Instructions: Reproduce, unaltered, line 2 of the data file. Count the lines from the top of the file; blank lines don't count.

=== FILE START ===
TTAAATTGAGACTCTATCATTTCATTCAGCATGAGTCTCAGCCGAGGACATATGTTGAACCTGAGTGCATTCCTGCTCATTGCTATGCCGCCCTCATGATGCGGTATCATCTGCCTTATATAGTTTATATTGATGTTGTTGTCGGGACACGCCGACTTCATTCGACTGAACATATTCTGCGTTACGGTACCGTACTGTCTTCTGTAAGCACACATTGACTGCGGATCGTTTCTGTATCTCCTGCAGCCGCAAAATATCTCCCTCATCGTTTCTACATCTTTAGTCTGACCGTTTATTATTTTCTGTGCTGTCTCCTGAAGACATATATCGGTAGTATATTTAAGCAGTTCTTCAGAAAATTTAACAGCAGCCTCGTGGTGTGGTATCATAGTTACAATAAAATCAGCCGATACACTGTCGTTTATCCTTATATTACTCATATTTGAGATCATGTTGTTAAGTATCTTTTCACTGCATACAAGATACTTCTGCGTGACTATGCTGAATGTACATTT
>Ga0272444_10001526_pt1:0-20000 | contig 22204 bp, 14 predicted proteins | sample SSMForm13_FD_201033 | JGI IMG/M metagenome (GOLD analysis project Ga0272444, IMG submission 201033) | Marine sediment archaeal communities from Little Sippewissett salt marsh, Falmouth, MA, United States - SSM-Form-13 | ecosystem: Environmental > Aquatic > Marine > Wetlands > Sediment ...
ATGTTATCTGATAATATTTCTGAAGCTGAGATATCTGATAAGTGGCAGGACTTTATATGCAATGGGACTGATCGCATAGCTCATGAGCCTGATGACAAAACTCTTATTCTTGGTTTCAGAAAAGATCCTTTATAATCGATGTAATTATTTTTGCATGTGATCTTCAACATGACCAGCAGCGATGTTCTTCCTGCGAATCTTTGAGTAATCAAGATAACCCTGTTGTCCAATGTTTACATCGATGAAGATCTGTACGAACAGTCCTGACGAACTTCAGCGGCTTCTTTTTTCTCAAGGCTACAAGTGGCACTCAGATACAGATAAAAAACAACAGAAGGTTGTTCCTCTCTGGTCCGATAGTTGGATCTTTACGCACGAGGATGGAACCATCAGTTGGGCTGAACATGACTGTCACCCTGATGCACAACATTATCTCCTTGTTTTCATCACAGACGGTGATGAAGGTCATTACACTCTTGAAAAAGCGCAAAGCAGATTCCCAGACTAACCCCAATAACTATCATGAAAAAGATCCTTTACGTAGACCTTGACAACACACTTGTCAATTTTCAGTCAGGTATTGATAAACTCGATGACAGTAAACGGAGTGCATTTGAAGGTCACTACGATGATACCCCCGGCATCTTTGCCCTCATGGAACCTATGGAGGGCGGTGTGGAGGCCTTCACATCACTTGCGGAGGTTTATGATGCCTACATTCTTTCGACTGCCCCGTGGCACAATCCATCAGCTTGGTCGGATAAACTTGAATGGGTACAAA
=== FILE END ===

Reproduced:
>Ga0272444_10001526_pt1:0-20000 | contig 22204 bp, 14 predicted proteins | sample SSMForm13_FD_201033 | JGI IMG/M metagenome (GOLD analysis project Ga0272444, IMG submission 201033) | Marine sediment archaeal communities from Little Sippewissett salt marsh, Falmouth, MA, United States - SSM-Form-13 | ecosystem: Environmental > Aquatic > Marine > Wetlands > Sediment ...